The air is full of possibilities these days. Full of grit and full of persistence when you remain rooted in knowledge. The winds are changing too. And when they blow, things will move too. Something about the start of the new school year almost always feels like a cleansing time for me. Time to get rid of old and in with new. Time to change also, for the wind is blowing. It has been a very difficult summer for me and my family. But as I get ready to start my first week of teaching, I am ready to nurture this delicate balance we call life to the fullest, one story at a time. A purposeful quiet is brewing too, potentially making the new school year one filled with possibilities even in distant horizons.

In the spirit of Black History Month, my family and I have been reading about Anna Julia Cooper, the 4th African American woman to earn a doctorate, something she accomplished in 1924. Anna Julia Cooper was as fearless as she was powerful, as sublime as she was effortless in her discussions not only on the plight of black women in general, but the need for women to attain higher education. The professor in me is always alert to women who paved the way for me to call myself a professor. Women like Anna Julia Cooper, with her profound book ‘ A Voice from the South’ which urged black women to not be mute or voiceless, but happily expectant and ready to add our voice to the experiment and experience we call America. One statement she wrote in the book that made me alert is: ‘Woman, Mother, your responsibility is one that might make angels tremble.’ This statement was eloquent then as it is perfect for me today. I look forward to the future always with zeal, knowing that the many words of Anna Julia Cooper will be my guide. Keep her in mind.

Anna Julia Cooper

I participated in a guided reflection today. My first one ever at a university level system. The Catholic in me was excited given it’s grounding in the Jesuit philosophy. It was what my soul needed. We were told to reflect on the challenges ahead, to think of specific concrete things, it’s origins, told to give our anxieties names, and intentionally take the time to understand where it comes from. We were told to think about the things we find challenging. We were asked to allow ourselves to be rigorously honest to the moment. Then beyond the challenges, we were asked to give time to the hopefulness, to opportunities, to joy, to experiences, including things and places that bring us joy. We were asked to think about concrete specific things that bring us joy and light, to dwell on it, on the stillness of those things, those moment too. We also spent time playing out in our minds what might come when we choose hope. Told to give more energies to those conversations that bring hope, joy. How might we engage in those moments to give more voice to opportunities, and spaces that allow us to thrive even in the midst of challenges. Then we concluded with gratitude on the insights and knowledge we have been given about ourselves, insights that were challenging but hopeful, insights that allowed us to know ourselves more deeply. Gratitude, also for being still in the moment to fully understand ourselves.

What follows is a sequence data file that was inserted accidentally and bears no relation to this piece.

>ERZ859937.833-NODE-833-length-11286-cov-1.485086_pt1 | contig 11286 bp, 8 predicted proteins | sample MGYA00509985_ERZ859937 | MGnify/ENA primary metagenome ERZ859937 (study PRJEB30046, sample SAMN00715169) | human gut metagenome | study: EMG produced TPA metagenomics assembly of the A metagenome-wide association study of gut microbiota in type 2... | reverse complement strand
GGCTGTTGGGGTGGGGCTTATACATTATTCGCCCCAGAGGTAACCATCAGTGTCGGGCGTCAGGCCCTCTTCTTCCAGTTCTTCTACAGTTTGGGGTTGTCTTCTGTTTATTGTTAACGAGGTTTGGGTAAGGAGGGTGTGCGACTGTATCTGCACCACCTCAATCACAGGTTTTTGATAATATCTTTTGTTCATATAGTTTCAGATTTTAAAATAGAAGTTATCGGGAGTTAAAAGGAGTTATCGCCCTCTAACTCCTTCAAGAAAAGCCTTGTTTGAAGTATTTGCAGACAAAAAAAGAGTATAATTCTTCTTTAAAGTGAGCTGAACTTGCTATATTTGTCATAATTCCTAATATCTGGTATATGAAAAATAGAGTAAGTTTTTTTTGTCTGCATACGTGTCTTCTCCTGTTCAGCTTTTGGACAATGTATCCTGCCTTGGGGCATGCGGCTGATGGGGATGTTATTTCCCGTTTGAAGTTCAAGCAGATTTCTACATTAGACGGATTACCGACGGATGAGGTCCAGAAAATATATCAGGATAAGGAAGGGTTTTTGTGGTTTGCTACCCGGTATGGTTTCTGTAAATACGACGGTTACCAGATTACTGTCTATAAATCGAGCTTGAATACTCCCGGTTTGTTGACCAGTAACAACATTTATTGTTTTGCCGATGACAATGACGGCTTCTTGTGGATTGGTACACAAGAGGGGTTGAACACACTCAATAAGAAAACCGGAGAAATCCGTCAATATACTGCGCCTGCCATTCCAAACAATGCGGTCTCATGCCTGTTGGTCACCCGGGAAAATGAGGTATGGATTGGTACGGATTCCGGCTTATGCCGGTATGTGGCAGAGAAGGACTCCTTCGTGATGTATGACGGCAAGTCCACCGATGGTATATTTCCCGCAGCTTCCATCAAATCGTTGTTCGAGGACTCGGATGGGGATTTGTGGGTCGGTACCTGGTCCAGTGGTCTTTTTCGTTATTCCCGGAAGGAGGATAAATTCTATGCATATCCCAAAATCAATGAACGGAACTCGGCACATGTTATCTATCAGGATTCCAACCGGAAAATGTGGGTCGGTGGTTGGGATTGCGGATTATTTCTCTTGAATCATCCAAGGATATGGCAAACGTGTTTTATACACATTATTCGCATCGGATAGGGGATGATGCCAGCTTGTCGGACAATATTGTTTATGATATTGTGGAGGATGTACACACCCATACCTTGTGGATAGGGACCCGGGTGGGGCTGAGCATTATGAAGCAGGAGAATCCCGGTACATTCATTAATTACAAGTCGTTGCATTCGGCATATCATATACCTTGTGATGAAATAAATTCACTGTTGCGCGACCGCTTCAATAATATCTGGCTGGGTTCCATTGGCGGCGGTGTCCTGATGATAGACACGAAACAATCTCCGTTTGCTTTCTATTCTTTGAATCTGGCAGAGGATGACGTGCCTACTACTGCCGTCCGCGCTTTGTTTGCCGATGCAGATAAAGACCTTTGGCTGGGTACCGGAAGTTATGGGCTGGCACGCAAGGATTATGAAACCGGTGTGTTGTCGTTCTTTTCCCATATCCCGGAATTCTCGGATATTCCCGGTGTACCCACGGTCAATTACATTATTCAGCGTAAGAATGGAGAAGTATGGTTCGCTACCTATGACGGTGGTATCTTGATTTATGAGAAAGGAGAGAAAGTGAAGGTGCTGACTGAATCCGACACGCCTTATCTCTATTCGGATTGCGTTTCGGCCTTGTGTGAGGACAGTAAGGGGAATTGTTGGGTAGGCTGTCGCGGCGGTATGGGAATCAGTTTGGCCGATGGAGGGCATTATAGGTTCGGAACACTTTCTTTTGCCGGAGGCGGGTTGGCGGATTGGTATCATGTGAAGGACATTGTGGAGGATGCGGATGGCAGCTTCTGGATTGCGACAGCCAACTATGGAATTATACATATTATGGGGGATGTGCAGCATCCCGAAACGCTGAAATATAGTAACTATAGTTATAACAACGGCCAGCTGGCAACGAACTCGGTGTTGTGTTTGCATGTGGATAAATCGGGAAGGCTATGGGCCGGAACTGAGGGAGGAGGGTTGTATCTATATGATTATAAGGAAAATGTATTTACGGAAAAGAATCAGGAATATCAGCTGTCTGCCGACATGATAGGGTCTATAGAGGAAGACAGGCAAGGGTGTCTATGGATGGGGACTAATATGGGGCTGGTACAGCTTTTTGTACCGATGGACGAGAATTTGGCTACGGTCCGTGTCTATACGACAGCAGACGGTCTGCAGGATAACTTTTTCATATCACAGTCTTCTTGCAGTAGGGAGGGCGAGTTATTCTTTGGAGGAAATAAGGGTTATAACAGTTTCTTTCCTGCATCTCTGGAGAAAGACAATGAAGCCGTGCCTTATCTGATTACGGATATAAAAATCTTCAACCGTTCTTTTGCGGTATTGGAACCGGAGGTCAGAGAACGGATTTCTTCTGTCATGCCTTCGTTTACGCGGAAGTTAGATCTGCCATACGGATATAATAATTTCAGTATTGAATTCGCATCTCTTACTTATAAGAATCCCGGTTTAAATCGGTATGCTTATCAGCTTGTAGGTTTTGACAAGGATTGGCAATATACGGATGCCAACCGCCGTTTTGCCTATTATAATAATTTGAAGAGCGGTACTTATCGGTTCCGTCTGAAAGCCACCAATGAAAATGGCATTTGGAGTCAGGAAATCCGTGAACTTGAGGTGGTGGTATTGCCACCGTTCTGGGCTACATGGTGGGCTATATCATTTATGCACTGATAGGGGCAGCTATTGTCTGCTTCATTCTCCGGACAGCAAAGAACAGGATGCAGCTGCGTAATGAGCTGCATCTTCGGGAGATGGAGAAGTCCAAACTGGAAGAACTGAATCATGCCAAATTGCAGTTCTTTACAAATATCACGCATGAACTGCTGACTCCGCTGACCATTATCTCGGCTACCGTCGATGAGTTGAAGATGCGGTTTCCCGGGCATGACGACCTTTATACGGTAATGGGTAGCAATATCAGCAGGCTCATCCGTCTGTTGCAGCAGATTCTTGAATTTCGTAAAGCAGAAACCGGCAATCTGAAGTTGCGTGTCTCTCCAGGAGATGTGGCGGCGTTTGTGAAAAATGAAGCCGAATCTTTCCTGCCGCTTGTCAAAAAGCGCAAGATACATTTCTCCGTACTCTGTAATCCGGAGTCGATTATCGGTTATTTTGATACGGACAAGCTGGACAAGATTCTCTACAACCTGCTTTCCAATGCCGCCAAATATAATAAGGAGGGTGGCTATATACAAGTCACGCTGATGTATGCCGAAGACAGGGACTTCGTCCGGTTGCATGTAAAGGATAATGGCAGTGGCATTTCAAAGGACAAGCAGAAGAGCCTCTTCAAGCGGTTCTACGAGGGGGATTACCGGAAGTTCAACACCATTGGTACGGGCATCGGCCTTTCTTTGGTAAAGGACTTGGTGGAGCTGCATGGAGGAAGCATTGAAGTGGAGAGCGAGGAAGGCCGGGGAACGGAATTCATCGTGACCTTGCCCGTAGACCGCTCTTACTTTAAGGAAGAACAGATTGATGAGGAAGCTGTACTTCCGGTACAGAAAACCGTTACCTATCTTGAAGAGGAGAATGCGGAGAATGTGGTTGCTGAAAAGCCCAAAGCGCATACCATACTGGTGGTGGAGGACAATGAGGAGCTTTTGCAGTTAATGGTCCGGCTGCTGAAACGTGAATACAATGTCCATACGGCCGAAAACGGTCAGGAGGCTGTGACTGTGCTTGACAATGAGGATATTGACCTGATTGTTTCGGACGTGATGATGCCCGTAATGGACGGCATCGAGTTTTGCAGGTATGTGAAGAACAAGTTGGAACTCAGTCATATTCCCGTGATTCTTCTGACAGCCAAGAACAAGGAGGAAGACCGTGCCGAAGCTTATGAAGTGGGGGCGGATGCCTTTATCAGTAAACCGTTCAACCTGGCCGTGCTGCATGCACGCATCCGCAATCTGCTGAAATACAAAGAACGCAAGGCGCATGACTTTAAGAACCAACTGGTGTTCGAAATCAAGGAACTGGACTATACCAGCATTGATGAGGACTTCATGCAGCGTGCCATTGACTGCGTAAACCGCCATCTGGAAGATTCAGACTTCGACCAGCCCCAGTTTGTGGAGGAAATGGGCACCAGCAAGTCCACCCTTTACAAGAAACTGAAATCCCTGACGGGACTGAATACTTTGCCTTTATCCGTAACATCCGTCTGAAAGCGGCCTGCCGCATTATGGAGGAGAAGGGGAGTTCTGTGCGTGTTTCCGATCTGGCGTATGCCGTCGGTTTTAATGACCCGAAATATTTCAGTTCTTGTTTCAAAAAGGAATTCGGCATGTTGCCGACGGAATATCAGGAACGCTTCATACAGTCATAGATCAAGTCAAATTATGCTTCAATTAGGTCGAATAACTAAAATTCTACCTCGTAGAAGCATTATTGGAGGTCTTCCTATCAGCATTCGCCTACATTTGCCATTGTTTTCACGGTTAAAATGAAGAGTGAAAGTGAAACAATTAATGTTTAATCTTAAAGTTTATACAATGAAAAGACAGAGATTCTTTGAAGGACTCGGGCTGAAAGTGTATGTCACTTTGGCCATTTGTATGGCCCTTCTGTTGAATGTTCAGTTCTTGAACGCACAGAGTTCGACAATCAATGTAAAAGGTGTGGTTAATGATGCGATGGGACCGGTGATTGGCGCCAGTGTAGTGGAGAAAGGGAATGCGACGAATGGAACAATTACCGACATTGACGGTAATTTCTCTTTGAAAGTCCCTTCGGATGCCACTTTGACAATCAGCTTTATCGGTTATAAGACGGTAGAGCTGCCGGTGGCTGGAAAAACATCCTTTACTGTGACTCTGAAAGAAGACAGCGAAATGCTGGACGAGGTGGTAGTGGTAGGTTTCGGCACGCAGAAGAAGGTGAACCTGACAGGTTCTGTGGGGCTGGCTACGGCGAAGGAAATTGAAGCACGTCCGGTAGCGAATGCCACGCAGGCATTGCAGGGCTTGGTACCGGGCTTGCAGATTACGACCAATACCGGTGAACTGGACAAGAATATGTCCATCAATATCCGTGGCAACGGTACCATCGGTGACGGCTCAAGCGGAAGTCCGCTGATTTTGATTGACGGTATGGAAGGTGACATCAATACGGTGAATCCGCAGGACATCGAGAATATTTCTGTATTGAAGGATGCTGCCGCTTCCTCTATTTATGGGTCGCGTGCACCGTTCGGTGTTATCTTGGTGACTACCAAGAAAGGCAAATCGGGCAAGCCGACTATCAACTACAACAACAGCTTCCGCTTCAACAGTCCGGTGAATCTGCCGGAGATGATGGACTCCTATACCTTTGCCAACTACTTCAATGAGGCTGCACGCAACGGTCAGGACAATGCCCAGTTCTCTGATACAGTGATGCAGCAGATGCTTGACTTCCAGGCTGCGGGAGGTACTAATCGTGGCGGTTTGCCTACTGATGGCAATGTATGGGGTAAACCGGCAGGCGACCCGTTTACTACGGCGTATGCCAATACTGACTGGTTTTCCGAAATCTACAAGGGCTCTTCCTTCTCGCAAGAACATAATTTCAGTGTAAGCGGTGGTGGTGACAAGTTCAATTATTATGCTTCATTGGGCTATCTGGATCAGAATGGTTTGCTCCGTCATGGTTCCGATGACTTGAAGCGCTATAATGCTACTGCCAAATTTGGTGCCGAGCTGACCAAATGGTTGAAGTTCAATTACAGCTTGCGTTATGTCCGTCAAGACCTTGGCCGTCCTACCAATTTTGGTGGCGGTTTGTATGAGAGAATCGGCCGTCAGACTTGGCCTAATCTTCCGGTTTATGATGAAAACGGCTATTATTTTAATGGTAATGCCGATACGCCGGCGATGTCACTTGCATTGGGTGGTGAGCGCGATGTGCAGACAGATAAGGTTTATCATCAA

This is at the core of who Jesuits are. It is also a commitment to a hopeful realism, one that allows us to come to know ourselves better. Ignatius called it a spiritual exercise. It was all about making sure we exercise our spiritual world however we choose to define it and even as it relates to work. Like I said, my soul truly needed this moment. Keep guided reflections.